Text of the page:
They live on what looks to be an old Shrine that has lots of scaffolding. The DAK story is that this was an abandoned shrine that was recently rediscovered. The people decided to rebuild it back to its former glory. However, they woke up one morning and discovered that a family of monkeys has taken over and were playing on the scaffolding! Instead of forcing the monkeys to leave, they allowed the monkeys to live in peace in the shrine.
Another cool fact is that the area near the bathrooms in Asia are more interesting than you’d think! You can see the name of the “store” on the front is Gupta’s Gear, which provides supplies for your upcoming Everest expedition. Hanging on the pillars are backpacks which were actually found and collected from the real Mount Everest!! People attempting to climb Mount Everest have to make hard choices when it comes to what they can carry and what they must abandon. There are literally tons and tons of abandoned supplies, backpacks, and gear all along the climb to the summit. There is a group of Sherpa’s who regularly goes up and down the mountain and collects all the abandoned gear to preserve the mountain environment. Disney purchased some of this abandoned equipment and now you can see actual equipment used on Mount Everest! Animal Kingdom is amazing when it comes to detailing!! Another secret found in Everest is actually found in the standby queue. Look around when you first walk into the building where you sign up for your expedition. On the table is a very old Disney’s Wildlife Conservation Fund sticker! Be sure to look for the Hidden Mickey too.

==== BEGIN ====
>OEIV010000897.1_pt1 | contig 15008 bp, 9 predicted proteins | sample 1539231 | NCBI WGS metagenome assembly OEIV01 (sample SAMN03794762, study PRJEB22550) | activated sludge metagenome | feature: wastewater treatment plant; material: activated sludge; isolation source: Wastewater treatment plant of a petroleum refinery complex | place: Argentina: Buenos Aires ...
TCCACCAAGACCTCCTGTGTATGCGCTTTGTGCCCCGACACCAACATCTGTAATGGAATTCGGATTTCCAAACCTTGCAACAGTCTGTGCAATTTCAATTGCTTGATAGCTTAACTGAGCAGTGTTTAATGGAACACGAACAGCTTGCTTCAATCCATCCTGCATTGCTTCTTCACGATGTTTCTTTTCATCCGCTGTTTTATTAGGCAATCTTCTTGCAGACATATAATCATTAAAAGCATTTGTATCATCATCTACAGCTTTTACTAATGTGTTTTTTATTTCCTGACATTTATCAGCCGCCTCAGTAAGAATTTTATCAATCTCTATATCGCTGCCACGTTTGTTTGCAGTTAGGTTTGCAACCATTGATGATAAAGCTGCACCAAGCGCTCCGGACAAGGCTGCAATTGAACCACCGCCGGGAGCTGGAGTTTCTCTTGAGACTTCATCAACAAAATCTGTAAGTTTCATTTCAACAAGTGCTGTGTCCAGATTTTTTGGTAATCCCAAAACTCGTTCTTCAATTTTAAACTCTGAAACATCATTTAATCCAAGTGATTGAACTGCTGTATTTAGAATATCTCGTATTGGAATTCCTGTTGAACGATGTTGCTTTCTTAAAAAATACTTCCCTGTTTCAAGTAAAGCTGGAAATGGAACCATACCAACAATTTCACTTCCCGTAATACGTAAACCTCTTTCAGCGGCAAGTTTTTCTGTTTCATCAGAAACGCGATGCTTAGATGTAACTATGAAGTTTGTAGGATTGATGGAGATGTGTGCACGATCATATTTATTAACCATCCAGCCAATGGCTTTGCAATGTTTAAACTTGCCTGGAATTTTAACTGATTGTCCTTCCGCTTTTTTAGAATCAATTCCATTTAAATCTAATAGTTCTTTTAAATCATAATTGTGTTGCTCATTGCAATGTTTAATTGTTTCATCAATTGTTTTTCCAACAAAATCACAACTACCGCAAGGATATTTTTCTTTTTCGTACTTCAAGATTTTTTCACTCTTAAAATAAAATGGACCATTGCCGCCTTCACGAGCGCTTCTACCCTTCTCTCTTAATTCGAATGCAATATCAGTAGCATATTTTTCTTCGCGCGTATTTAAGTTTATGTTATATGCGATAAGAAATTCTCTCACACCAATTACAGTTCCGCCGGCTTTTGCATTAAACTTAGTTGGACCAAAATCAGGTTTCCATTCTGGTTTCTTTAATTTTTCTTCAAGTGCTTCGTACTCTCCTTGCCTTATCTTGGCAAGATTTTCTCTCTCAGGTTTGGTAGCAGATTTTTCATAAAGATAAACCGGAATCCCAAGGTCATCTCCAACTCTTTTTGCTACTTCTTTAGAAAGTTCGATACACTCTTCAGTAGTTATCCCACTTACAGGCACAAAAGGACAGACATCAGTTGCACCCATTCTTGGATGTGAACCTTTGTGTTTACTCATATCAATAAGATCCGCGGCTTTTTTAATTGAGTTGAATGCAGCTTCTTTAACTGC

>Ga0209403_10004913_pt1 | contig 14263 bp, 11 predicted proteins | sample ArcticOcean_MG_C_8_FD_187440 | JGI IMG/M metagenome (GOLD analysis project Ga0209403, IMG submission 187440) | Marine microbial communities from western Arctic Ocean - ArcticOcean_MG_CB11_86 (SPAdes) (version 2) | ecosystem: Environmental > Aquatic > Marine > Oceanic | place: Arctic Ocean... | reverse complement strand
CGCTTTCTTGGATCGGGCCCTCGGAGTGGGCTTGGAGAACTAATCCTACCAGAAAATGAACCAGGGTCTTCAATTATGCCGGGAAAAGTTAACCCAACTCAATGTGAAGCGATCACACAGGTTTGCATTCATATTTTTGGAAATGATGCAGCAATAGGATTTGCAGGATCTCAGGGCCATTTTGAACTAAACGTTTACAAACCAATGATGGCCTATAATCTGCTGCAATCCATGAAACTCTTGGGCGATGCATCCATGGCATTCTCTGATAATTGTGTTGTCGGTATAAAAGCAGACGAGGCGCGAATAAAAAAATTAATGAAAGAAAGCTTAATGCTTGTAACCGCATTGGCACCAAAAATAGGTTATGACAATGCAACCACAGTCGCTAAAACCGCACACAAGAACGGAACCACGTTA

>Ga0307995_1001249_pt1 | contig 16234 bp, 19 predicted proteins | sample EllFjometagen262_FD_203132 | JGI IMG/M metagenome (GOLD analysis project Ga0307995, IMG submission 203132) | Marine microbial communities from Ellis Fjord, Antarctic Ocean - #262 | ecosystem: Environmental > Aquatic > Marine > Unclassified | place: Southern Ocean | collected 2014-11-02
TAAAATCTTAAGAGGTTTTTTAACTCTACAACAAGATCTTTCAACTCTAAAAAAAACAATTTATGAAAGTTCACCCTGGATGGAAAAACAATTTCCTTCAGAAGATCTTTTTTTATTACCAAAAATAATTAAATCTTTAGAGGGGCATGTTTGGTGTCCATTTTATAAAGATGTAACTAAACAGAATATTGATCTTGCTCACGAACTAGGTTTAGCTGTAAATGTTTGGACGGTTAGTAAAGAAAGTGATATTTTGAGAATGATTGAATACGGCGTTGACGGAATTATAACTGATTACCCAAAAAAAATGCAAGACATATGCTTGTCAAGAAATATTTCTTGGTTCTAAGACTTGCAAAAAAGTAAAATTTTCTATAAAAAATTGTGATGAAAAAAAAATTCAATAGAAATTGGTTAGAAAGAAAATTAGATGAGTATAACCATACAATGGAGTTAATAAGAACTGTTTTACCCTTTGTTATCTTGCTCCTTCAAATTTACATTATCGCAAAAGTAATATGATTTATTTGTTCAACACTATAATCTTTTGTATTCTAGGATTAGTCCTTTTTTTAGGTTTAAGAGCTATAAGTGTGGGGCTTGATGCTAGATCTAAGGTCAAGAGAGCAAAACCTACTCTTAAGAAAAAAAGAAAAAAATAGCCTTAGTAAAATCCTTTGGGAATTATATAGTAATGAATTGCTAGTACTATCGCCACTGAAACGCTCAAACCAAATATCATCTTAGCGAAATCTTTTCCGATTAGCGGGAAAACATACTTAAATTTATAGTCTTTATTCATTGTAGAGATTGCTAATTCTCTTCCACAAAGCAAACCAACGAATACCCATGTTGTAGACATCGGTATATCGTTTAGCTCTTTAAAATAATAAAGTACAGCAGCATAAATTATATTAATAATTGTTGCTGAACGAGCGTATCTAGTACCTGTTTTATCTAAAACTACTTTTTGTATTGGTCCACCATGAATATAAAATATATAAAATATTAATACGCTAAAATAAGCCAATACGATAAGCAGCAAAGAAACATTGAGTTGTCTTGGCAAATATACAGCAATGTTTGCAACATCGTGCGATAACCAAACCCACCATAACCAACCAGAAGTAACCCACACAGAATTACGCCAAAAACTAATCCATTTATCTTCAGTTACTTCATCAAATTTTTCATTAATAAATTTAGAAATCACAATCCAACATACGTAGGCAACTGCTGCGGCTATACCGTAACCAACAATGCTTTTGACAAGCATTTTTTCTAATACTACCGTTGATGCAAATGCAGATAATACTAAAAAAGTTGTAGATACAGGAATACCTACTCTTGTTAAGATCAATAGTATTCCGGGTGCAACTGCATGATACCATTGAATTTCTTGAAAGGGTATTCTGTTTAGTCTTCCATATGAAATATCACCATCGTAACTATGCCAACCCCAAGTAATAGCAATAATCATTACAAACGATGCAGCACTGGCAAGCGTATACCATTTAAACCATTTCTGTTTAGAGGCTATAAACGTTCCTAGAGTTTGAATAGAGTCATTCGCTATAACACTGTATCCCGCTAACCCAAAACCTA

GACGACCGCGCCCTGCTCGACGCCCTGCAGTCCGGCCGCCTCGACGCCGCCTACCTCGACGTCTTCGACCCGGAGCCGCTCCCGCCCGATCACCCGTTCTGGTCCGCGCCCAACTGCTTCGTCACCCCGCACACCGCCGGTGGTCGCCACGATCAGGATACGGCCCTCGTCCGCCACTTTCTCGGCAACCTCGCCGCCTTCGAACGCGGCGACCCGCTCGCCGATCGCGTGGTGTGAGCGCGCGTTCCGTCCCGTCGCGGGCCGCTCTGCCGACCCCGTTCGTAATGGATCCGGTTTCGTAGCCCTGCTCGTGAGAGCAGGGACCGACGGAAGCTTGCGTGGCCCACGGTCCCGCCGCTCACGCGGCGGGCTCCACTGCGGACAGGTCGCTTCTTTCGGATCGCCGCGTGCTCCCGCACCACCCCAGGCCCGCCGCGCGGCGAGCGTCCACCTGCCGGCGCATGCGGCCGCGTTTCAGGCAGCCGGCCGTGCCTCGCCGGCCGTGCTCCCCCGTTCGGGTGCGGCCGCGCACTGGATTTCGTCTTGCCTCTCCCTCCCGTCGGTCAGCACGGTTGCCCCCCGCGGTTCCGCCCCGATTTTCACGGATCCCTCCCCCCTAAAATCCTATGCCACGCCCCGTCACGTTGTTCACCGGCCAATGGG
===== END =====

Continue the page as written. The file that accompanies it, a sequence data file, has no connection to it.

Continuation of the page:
As the line wraps around, you walk into the second room which is where the owner of the tour and his guides live. There is a huge wooden ladder that leads to a bedroom upstairs. This is an authentic ladder which was purchased by Disney imagineers when they went to Nepal to find ideas for the ride. They went into a store and were talking to a really old woman when they saw this ladder. It’s unique because the entire thing is made from a single log.
Wood in Nepal is very scarce, so to find a tree is this big and this old, and to cut it down to create a ladder….it is virtually priceless. In Nepal, wood is actually displayed on rooftops to display the family’s wealth. (Hint: Check out the rooftops of the buildings surround Everest!)
The Disney imagineers wanted this ladder so bad that they offered three times the woman’s yearly income for this ladder. However, this ladder belonged to the woman’s great great great grandparents’! She refused them several times, but Disney kept upping the price and she must have cracked because this ladder is now in the standby line of Everest! Who knows what price she eventually agreed on??!!
I was hoping to ride Everest with the lights on, but the backstage tour literally took three hours. The DAK Park as open by the time we were ready to ride it. But, we did get to be the first group to ride it that day! After the first ride, we all jumped off and got right back on to ride it again!
I love this ride! I can’t believe the incredible detailing that went into creating such a cool experience! It was the most unique experience I may ever have while working at DAK.
Two Girls and a Mouse Tale
by Elly Collins & Caroline Collins
Ever wonder what it’s like to work for Disney???
We worked at WDW for a year in the Disney College Program and have written a book about what it’s like to be a cast member working for Disney.
We’ve included advice on how to successfully get into the DCP program, including some of the actual phone interview questions, how to have a successful internship, and how not self-term before your program ends. Our book is filled with lots of behind-the-scene stories of the magic of Disney.
Available now at Amazon.com in paperback and Kindle formats. Published by Theme Park Press.
Book link on Amazon.com: Two Girls and a Mouse Tale